5 Instances of Input VAT Expense in the Philippines

Under the tax credit mechanism of the value added tax (VAT) system in the Philippines, the value added tax passed on by VAT registered suppliers to VAT registered buyers are deducted from the output VAT on the later sales of the buyers.  In short, input VAT (VAT from purchases) are deducted from output VAT (VAT on sales) in arriving at the VAT due and payable. This however is a general rule and is subject to exemptions because there are instances where input VAT in the Philippines are not deductible from output VAT. In the following instances, an input VAT is treated as a deductible expense for income tax purposes:

1. Input VAT from local purchases of non-VAT registered

For a value added tax registered taxpayer in the Philippines, input VAT is an asset and is accounted for separately. As such, it is deductible against output VAT as stated above. For a non-VAT registered taxpayer, the input VAT is an expense if it related to an expense, or part of the cost of the asset (e.g. equipment) if the same relates to the purchase of an asset. In other words, there is no separate accounting for input VAT in the Philippines for a non-VAT registered taxpayer.

2. Input VAT on exempt transactions

In an exempt transaction, the seller does not impose VAT on the sale of good or services. However, the seller is still being passed on value added tax on its purchases. Such input VAT attributable to exempt transaction are not allowed to be credited against output VAT. Instead, the regulations provide that it shall be treated as an expense for the taxpayer to be allowed to recover the same.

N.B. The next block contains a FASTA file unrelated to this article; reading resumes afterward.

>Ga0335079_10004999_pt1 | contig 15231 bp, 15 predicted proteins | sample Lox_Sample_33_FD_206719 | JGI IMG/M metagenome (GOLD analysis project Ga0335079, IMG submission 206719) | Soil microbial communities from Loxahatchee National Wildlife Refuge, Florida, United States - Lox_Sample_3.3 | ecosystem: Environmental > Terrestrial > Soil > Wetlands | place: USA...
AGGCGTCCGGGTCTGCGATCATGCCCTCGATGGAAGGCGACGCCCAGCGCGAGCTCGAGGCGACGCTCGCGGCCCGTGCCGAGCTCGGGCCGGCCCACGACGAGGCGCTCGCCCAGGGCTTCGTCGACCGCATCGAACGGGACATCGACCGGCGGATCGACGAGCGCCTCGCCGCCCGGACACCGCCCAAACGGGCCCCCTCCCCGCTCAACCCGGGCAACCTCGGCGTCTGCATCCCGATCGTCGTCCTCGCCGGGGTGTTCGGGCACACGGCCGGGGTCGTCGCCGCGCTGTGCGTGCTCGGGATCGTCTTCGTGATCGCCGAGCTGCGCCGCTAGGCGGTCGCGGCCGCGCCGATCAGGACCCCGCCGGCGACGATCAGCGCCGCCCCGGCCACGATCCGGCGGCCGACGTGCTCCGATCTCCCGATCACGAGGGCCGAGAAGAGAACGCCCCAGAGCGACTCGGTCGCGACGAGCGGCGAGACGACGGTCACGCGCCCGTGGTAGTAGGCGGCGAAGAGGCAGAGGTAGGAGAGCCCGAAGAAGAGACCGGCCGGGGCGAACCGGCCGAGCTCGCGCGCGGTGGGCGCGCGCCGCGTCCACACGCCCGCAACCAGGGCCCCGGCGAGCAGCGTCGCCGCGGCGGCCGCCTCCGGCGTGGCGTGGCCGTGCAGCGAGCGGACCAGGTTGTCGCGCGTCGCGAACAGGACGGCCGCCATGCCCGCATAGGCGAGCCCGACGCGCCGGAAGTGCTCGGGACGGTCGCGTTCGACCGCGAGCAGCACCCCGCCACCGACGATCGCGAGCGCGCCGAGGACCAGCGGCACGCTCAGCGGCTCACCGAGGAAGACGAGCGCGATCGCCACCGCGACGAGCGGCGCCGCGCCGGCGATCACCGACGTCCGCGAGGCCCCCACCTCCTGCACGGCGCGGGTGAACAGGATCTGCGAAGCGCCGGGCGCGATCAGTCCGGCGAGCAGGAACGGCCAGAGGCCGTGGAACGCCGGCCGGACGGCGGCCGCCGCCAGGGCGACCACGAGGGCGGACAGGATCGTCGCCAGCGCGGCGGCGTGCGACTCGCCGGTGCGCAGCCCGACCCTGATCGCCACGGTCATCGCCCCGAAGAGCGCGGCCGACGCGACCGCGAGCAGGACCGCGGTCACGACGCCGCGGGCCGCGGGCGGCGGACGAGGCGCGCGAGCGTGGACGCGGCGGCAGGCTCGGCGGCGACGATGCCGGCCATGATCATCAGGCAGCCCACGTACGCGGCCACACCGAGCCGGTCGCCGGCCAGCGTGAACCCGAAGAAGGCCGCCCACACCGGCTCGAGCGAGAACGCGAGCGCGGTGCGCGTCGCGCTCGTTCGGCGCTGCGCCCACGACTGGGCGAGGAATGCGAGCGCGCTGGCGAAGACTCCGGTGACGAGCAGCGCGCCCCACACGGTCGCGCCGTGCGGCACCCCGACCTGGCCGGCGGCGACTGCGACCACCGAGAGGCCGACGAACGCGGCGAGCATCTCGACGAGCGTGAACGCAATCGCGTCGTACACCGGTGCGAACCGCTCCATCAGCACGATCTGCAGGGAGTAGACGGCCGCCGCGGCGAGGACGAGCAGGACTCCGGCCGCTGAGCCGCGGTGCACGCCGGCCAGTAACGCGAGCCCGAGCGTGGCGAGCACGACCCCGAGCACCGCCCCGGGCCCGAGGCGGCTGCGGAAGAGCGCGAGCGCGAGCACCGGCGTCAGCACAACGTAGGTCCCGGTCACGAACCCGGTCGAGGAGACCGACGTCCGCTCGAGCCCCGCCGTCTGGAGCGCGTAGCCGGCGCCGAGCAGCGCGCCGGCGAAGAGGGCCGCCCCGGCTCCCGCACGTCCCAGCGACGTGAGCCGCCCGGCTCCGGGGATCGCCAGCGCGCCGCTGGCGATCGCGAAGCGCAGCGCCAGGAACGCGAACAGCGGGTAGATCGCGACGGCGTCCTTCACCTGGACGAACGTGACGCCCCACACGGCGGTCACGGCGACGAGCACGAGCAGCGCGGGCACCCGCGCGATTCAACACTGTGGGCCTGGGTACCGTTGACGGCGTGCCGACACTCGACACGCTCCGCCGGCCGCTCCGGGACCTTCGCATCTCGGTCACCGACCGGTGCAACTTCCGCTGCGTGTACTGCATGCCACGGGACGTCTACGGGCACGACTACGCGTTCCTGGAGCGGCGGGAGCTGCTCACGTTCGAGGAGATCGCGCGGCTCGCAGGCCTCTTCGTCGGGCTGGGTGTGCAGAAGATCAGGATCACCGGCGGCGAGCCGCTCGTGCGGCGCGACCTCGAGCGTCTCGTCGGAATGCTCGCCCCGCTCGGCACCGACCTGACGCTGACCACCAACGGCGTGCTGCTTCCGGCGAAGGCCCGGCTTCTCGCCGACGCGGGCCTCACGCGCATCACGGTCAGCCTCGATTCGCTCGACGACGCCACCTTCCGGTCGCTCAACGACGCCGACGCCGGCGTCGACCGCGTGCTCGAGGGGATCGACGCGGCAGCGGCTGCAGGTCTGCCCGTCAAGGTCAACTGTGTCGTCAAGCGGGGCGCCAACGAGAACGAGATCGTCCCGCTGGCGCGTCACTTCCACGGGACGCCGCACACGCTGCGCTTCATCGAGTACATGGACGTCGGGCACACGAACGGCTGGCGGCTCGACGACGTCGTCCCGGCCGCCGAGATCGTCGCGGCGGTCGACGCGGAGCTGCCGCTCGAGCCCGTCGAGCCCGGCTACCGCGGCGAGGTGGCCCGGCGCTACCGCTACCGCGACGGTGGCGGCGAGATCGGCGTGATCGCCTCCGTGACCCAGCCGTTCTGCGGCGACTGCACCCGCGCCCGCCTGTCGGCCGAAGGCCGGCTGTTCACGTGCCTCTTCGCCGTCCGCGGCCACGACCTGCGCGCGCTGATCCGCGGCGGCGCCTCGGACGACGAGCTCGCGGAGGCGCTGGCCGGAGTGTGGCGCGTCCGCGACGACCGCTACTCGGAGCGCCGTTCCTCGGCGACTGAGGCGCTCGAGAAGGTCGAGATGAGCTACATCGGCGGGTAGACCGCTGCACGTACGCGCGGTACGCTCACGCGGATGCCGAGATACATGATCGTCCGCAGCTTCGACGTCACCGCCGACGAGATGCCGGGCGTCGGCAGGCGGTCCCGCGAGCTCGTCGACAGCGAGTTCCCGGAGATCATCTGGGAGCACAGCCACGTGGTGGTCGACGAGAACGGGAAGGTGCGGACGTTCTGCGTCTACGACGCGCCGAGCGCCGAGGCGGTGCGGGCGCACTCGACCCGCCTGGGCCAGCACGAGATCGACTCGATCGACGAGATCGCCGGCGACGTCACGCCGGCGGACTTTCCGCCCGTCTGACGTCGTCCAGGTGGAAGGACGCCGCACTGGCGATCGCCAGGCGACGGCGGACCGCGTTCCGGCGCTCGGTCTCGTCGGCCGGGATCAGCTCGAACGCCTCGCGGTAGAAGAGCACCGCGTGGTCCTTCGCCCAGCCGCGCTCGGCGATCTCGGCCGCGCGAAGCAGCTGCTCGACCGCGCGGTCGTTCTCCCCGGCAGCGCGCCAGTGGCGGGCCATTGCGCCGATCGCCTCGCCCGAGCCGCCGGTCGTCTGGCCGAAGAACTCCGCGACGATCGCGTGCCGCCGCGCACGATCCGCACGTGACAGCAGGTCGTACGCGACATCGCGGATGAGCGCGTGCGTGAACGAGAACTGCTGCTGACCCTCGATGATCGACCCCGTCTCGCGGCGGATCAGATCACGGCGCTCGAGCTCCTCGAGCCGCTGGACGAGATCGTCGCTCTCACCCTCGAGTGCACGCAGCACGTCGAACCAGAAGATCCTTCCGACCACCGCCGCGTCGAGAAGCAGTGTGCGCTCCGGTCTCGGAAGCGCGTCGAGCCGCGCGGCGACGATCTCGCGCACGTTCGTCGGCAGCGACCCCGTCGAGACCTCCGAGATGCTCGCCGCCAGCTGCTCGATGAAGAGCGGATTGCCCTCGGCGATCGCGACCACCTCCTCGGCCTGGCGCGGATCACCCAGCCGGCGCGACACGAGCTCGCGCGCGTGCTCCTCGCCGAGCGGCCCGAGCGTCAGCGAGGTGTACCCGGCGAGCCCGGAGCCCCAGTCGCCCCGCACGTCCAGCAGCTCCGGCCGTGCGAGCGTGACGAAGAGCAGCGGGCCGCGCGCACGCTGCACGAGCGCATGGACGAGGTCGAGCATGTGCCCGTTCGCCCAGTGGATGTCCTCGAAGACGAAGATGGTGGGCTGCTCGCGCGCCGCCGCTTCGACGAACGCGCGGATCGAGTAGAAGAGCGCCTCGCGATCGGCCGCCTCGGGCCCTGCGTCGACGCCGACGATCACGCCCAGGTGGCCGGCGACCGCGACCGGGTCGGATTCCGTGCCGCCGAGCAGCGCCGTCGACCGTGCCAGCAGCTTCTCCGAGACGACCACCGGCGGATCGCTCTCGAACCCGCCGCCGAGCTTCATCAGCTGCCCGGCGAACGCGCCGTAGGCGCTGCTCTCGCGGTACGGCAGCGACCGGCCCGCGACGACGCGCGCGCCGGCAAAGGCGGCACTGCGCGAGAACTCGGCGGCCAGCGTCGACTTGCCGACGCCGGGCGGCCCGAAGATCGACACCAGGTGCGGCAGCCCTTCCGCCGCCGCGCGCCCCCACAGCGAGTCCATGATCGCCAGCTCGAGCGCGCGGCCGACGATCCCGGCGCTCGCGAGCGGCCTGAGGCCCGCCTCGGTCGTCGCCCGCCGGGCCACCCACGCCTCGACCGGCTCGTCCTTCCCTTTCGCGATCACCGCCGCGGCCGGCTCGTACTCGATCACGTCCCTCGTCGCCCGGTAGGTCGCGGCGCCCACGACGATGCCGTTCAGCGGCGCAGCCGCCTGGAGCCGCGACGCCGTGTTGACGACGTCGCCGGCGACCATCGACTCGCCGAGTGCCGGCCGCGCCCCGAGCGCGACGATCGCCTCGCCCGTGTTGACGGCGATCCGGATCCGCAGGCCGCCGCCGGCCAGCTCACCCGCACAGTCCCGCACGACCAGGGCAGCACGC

3. Excess of actual input over standard input on sales to government

In government sales, the government buyer withholds the 5% of the 12% value added tax imposed by the seller. The remaining 7% of the 12% value added tax in the Philippines is treated as a standard input VAT. To close the balance of the  input VAT in the books of accounts of the VAT registered seller, the same is compared with the actual input VAT attributable to such government sales. If the actual input is higher than the standard input VAT, the excess of actual input VAT over standard input VAT is treated as an expense deductible for income tax purposes.

4. VAT paid on importation of non-VAT registered importers

VAT paid on importation is also a creditable input VAT for a VAT registered taxpayer. Again, this rule does not apply to non-VAT registered taxpayers. For non-VAT registered, VAT paid on importation is a non-creditable input VAT as against input VAT. Instead, it is treated as an expense or part of cost.

5. Input VAT on zero-rated transactions not refunded 

Under the rules, input VAT attributable to zero-rated sales are either claimed as creditable input VAT, or applied for VAT refund/tax credit certificate within two (2) years from the year of sale. In one exceptional instance, it was ruled that input VAT from zero-rated sales that did not qualify for VAT refund or tax credit certificate could be claimed as an expense deductible for income tax purposes. This is not a normal rule so we suggest that a BIR ruling be secured prior to availment.


Disclaimer: This article is for general conceptual guidance only and is not a substitute for an expert opinion. Please consult your preferred tax and/or legal consultant for the specific details applicable to your circumstances. For comments, you may please send mail at info@taxacctgcenter.org.)


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